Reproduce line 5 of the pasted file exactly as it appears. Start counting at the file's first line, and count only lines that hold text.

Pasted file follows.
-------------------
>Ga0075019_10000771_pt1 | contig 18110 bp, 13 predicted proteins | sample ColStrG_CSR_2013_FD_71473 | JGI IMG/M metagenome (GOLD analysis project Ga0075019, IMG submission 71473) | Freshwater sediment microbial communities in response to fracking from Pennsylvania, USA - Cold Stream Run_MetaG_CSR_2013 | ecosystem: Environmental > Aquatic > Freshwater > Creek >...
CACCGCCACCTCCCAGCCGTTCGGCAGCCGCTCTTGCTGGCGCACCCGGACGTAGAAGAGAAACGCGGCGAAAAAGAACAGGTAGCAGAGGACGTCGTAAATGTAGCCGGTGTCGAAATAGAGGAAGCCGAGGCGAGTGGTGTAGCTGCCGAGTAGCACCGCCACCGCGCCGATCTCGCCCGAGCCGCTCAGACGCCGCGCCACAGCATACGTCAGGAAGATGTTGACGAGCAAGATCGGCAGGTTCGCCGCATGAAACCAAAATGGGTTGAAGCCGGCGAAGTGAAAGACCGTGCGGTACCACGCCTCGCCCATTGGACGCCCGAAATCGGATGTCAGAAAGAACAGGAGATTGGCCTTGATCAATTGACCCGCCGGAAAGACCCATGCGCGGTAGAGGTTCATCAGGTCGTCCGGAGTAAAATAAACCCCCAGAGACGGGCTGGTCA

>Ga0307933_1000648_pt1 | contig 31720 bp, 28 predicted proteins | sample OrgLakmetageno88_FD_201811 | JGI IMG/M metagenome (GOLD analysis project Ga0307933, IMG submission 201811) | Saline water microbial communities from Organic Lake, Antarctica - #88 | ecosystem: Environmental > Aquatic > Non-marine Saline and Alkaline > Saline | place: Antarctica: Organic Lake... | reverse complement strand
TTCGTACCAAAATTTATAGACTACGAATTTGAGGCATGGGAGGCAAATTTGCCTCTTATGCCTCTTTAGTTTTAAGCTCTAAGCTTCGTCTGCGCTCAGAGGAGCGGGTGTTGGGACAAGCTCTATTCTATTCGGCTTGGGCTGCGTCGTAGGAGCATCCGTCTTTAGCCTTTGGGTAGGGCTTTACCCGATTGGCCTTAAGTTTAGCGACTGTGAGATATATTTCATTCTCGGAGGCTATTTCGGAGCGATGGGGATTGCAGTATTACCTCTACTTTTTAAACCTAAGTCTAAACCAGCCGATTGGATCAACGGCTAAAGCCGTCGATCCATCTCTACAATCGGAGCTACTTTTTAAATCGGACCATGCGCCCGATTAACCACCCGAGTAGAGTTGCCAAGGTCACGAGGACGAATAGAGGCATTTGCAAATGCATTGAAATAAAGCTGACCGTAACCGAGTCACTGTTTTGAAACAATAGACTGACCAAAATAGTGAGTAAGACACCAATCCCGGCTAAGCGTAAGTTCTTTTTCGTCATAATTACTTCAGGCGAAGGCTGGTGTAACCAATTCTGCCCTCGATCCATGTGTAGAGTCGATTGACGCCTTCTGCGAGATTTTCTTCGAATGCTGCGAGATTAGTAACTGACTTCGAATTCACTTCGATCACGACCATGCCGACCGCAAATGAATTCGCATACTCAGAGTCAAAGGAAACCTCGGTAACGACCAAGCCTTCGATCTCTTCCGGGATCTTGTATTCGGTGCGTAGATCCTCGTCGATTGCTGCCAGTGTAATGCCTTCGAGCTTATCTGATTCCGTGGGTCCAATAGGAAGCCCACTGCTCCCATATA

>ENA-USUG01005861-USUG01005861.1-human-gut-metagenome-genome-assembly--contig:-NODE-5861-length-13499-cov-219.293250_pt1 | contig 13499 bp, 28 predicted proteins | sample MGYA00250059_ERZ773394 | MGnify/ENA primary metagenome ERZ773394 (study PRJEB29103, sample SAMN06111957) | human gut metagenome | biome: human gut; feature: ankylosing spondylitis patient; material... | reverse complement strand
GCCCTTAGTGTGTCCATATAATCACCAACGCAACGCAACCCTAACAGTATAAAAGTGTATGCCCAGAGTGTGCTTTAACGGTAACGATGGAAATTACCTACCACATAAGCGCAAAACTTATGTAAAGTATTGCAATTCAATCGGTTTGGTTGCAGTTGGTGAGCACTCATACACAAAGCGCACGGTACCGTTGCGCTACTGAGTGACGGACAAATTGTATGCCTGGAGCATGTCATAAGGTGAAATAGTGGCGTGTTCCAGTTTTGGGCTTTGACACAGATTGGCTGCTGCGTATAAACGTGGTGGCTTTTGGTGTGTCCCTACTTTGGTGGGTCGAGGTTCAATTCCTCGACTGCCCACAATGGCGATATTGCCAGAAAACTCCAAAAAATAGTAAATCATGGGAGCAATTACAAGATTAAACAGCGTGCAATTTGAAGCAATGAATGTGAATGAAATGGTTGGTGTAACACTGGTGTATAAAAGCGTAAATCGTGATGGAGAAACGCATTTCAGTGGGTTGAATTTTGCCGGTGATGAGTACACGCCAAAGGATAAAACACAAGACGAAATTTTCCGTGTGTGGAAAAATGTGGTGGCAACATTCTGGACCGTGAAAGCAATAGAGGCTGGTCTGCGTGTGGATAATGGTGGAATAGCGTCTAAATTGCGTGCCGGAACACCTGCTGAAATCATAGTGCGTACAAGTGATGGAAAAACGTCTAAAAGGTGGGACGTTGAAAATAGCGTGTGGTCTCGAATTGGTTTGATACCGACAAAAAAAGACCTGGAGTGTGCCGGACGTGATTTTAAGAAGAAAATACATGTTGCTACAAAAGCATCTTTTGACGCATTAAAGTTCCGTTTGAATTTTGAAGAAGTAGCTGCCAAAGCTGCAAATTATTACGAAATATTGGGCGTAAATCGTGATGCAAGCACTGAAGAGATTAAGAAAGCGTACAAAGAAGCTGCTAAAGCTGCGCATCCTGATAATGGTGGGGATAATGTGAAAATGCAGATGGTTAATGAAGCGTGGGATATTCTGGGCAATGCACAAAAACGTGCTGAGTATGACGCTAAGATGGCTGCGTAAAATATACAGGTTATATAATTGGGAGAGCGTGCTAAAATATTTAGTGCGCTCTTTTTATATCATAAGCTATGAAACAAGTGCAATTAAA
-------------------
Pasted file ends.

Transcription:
>ENA-USUG01005861-USUG01005861.1-human-gut-metagenome-genome-assembly--contig:-NODE-5861-length-13499-cov-219.293250_pt1 | contig 13499 bp, 28 predicted proteins | sample MGYA00250059_ERZ773394 | MGnify/ENA primary metagenome ERZ773394 (study PRJEB29103, sample SAMN06111957) | human gut metagenome | biome: human gut; feature: ankylosing spondylitis patient; material... | reverse complement strand